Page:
Case History: Clear Visionâ€”and Packagingâ€”Increase Sales for Surgical Laboratory
Clear trays lend visibility to surgical blades and knives.
Dennis De Camp is a man of vision. In the medical products manufacturing field since 1963, he developed a line of surgical blades to be used mostly by ophthalmologists and others during eye surgery. His company, Eagle Laboratories (Cucamonga, CA), which he founded in 1988, enjoys $5 million in sales per year worldwide. “Eagles are known for their eyesight,” he says. “We are a leading source of single-use surgical products with one of the largest selections of ophthalmic cannulae available today.”
In July 2003, De Camp embarked on a quest for new packaging. “We were using an opaque Tyvek pouch for the 40-odd variations of blades we manufacture,” he states. “But we make a high-quality product, and we want packaging that reflects that higher technical quality.” De Camp decided to switch to a clear thermoformed tray with Tyvek lidding.
To get started, he turned to Belco Packaging Systems Inc. (Monrovia, CA). Eagle Laboratories had received such good results from a shrink-wrap machine purchased from Belco that the firm didn’t talk to any other manufacturer before buying another Belco product, the BM Standard 2020 medical tray sealer. A hallmark of Belco’s tray sealers is that their machine frames are not constructed using bolts, so they won’t loosen and weaken the machine. Adds Tom Misik, vice president for sales and marketing at Belco: “All our machines are Class 10,000 cleanroom compatible for minimal maintenance, fast tooling setup, and repeatability.”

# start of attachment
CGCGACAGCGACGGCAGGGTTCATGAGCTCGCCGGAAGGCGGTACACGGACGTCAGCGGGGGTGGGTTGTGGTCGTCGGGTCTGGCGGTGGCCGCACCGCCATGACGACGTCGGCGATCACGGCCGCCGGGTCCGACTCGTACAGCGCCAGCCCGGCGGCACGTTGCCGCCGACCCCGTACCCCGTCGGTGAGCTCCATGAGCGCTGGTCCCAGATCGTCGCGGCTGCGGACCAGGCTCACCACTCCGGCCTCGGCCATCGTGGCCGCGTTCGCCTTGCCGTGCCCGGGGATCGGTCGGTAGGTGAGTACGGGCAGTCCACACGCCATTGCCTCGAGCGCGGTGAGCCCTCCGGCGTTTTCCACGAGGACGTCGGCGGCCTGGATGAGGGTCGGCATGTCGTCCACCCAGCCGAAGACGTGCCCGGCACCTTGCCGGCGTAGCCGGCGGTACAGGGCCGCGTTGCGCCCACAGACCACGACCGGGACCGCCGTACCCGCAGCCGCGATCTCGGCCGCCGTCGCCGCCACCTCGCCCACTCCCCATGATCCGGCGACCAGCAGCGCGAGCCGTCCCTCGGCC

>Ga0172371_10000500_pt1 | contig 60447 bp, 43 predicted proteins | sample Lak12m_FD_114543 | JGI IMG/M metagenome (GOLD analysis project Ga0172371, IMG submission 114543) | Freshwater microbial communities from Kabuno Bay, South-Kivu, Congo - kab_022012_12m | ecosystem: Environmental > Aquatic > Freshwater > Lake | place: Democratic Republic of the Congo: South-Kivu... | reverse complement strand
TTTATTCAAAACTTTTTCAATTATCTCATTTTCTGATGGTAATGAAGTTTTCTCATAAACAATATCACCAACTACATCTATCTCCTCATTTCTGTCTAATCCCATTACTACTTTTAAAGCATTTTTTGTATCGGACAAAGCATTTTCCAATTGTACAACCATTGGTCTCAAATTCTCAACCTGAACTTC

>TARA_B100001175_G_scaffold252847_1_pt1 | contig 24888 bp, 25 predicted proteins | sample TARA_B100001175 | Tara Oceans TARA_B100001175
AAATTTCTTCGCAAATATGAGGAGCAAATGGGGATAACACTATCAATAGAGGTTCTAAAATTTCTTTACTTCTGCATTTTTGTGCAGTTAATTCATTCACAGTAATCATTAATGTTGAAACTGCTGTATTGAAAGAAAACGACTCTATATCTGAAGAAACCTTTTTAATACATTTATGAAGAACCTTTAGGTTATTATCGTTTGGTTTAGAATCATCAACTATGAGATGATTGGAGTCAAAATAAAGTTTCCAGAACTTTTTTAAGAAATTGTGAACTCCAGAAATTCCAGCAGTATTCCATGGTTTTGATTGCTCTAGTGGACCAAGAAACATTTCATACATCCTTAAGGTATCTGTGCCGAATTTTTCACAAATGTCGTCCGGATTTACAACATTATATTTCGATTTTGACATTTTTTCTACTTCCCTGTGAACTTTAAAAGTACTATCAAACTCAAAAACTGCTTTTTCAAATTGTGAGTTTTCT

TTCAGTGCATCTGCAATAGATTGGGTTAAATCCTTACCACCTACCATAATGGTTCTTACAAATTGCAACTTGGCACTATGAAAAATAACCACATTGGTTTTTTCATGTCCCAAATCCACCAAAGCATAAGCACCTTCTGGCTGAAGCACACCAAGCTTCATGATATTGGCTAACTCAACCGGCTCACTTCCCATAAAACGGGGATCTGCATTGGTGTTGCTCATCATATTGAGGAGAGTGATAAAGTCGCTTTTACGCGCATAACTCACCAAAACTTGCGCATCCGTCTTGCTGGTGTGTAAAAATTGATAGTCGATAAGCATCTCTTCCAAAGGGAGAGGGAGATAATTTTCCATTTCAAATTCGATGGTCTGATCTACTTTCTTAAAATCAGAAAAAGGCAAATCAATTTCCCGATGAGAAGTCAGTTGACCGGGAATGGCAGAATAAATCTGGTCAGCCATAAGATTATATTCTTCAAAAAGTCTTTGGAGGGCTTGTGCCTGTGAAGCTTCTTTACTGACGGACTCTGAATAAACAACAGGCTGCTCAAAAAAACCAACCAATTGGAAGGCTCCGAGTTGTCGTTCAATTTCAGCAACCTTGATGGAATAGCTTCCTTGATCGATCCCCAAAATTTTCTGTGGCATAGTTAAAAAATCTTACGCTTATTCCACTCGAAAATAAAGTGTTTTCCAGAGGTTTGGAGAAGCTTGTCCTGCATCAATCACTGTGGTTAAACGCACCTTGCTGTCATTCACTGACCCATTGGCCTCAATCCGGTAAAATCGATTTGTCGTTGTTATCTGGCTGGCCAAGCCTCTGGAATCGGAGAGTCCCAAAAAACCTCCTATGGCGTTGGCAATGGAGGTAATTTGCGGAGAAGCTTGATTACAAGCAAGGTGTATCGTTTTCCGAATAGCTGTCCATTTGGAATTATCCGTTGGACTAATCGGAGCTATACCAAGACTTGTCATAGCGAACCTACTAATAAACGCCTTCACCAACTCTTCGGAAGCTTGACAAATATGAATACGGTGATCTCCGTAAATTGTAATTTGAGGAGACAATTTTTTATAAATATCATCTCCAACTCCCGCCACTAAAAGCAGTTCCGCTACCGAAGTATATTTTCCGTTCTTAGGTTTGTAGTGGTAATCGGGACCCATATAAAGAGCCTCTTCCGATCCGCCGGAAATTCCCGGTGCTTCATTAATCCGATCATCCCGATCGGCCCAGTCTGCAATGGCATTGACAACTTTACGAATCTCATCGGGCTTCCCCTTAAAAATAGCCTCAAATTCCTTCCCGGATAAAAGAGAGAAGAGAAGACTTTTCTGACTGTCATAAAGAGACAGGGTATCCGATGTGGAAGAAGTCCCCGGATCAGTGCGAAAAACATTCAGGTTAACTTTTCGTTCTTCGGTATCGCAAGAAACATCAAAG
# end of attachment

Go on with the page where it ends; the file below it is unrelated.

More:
De Camp also wanted the ability to package different products during the same packaging cycle. Belco delivered such a system. “Eagle Laboratories can put two different products in sequence as long as they share the same temperature and pressure,” says Misik.
|Surgical blades from Eagle Laboratories are packaged in thermoformed trays utilizing Klöckner Pentaplast’s Pentamed PETG film.|
For tray thermoforming, Misik recommended Flexpak Corp. (Phoenix). The company runs an 84,000-sq-ft plant under a successful kanban, JIT, and min/max inventory program with a dock-to-stock supplier rating. De Camp asked Flexpak to help design a family of trays with one footprint. The final package for Eagle is 2 in. wide, 1¼2 in. deep, and 7 in. long. The list of products to be packaged includes lamellar and sclera, myringotomy, miniature-edge, refractive (LASIK), and needle blades, the last of which are useful in pediatric surgery for capsulotomy and paracenteses. Also included are precise microsurgical knives for controlled depth-incision blades.
“Each of those blades has to be packaged individually. We might run our packaging machine only one or two days a week. So it’s important that the design features a simple process regarding turnover parameters for the change-seal fixture,” De Camp says. There are six blades per box, which costs between $35.25 and $97.72.